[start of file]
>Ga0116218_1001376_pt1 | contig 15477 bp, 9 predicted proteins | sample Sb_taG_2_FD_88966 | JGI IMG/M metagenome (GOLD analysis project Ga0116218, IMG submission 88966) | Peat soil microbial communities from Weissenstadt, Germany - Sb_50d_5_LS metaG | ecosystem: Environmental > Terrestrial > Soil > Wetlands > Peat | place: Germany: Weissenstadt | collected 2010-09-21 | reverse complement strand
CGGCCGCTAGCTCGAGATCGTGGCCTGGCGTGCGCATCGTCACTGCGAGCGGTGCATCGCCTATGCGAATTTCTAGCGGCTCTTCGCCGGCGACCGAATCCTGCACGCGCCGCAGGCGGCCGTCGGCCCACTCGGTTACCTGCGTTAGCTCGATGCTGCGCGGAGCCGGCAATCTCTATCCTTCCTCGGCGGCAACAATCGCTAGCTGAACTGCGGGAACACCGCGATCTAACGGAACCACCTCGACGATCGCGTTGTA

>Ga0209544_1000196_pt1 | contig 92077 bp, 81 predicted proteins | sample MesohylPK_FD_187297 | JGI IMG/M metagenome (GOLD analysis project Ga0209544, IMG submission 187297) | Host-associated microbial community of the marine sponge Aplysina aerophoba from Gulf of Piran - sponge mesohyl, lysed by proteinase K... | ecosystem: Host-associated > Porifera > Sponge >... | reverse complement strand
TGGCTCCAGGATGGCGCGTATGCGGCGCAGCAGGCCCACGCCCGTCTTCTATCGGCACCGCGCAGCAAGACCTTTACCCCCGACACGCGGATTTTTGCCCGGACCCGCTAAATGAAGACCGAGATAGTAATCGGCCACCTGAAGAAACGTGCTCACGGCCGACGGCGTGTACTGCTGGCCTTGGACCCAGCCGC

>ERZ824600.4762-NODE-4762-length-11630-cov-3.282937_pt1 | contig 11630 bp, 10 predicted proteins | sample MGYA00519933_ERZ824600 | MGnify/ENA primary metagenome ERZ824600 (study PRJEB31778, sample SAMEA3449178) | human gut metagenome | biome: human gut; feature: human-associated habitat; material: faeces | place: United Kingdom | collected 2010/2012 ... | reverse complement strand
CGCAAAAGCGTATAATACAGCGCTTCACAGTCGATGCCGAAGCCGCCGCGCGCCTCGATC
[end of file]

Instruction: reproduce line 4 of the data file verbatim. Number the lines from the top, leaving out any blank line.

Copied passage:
TGGCTCCAGGATGGCGCGTATGCGGCGCAGCAGGCCCACGCCCGTCTTCTATCGGCACCGCGCAGCAAGACCTTTACCCCCGACACGCGGATTTTTGCCCGGACCCGCTAAATGAAGACCGAGATAGTAATCGGCCACCTGAAGAAACGTGCTCACGGCCGACGGCGTGTACTGCTGGCCTTGGACCCAGCCGC